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Confessions: Audaciously Asserts Something About Which He Knows Nothing

When I listen to a Christian brother who doesn’t know about natural philosophy and gets something wrong, I look on him and his views with forbearance, as long as he doesn’t believe anything inappropriate about you, Master, the creator of everything. I don’t consider it a problem for him if by chance he lacks knowledge… It is a problem… if he thinks what he says belongs to the essential structure of religious instruction, or if he obstinately and audaciously asserts something about which he knows nothing.—Saint Augustine, Confessions 5.9

In times past, the pastor-theologian was considered an authority on ecclesial and theological matters, not because they had a blind trust, but because people understood the idea of expertise. You would not trust a pastor to give you medical treatment, or a physician to give you legal representation, or for a lawyer to give you financial advice, or an economist to give you epidemiological information, or an epidemiologist to give you dental treatment, or a dentist to give you ophthalmological treatment, or an ophthalmologist to give you Biblical teaching. Everyone has expertise and we lean into expertise, and we trust those experts and their peers to hold each other accountable in disseminating trustworthy information.

In America there has been a growing suspicion of experts and this same suspicion has spread into the church. Members trust what they read on the internet more than what the pastor says. People trust their ideas more than what is taught by the clergy. And I understand this sentiment, especially among protestants; ignorance is what allowed the Catholic church to abuse its members. By claiming that only priests could be trusted to interpret the Bible they created a system where they could manipulate the masses through ignorance.

I do not believe that people studying for themselves is a problem. But I do believe there is a problem when people think they can be authorities on Scripture without having developed proficiencies required to understand. You can only get so far in Biblical study without being proficient in at least Hebrew, Greek, Latin, church history, and historical theological thought. For example, if you are going to drive to a remote beach without paved roads on the other side of a rocky and hilly hillside, a Toyota Corolla will only get you so far before you get stuck. You are going to need a Four Runner or a Land Cruiser to go the rest of the way.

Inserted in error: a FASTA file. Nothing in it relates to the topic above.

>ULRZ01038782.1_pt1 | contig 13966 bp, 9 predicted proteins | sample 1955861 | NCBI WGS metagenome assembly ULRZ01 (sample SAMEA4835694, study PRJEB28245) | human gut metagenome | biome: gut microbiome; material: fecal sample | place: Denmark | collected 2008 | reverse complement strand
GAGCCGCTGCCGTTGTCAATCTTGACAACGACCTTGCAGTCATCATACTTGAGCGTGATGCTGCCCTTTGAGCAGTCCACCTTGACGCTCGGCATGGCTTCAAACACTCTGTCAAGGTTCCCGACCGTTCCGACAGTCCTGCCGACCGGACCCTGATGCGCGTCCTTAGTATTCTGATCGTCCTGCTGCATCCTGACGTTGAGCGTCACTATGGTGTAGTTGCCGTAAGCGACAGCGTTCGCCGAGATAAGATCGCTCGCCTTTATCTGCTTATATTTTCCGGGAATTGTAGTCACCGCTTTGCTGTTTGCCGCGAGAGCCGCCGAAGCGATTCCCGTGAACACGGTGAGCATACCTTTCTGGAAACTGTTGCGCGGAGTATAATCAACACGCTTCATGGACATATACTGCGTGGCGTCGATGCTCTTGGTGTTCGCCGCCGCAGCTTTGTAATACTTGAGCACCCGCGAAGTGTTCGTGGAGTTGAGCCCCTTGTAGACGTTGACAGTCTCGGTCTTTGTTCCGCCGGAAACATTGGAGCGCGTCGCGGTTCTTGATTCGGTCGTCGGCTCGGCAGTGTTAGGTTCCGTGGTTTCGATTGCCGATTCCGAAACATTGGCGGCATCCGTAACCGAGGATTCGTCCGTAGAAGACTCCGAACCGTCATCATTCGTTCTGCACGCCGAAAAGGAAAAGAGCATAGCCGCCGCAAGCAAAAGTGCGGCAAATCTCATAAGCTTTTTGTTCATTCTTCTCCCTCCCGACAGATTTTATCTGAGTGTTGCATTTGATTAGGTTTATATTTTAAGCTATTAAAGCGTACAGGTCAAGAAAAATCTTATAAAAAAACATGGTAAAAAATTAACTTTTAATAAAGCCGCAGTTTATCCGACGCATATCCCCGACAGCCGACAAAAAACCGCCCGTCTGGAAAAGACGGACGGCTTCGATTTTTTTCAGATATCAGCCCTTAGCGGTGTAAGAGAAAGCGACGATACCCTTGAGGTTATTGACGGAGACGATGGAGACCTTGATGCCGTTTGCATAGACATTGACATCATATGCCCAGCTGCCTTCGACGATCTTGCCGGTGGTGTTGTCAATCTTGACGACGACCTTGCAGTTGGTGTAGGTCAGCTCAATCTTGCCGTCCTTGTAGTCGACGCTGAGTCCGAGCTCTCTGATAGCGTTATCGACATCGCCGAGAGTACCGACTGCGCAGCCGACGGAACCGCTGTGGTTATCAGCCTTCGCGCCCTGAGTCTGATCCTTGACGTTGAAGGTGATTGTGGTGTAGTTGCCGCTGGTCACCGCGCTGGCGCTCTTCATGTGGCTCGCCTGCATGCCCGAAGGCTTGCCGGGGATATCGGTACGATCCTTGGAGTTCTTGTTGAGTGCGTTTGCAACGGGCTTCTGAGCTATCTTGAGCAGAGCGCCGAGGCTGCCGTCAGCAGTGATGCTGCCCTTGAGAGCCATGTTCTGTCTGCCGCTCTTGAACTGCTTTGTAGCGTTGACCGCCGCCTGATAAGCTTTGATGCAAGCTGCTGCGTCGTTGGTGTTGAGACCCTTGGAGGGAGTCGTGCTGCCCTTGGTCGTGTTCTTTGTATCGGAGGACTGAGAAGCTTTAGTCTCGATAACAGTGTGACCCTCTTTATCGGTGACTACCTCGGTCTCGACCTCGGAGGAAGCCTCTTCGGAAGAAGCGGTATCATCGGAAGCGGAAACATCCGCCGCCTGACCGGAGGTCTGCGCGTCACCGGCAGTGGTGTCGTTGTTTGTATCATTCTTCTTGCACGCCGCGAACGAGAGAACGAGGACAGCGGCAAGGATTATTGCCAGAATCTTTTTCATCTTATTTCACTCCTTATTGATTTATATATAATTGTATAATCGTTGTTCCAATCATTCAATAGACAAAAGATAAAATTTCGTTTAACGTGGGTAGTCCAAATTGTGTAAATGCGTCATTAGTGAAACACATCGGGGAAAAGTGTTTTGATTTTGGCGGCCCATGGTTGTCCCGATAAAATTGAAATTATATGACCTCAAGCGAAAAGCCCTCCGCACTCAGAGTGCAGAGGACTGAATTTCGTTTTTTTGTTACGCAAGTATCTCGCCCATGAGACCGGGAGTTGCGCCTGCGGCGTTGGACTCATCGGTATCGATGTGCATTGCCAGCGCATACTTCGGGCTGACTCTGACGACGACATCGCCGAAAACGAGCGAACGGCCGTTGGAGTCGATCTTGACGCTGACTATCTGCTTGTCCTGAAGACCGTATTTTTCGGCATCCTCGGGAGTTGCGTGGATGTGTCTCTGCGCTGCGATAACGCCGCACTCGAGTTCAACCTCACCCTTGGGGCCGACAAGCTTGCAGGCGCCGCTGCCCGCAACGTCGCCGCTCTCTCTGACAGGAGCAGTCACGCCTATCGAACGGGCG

There is a humility that comes with recognizing limitations. The person arguing that they could arrive to our metaphorical beach in a Toyota would sound like a fool. However, this is what is happening today which is why there is so much deception and one of the reasons there is division in the church.

The world of Augustine was not much different. Mani, an ignorant man, had spewed nonsense and people believed it. Augustine was not fine with Christians not fully understanding science but he could be patient with them. He could teach them. But what he had no patience for was for Christians who said religious things authoritatively while lacking knowledge.

The reason he had no patience for this was that by Christians doing this they are following in the footsteps of Mani: Spewing misinformation with authority and deceiving people. “Mani had the gall to make his followers think they were following not a human being like any other, but your own Holy Spirit” (5.9.3).

There is wisdom in recognizing our limitations lest we deceive ourselves and others down the path of destruction.

Lord, teach me how you want me to live. Then I will follow your truth. Give me a heart that doesn't want anything more than to worship you.—Psalm 86:11 NIRV

Living Word, grant me the humility to know my limitations, and wisdom to be self-aware.

Note: These are my daily reflections as I go through Saint Agustine's Confessions. Unless otherwise noted, I am using Sarah Ruden's translation of the original text, and the NIV.


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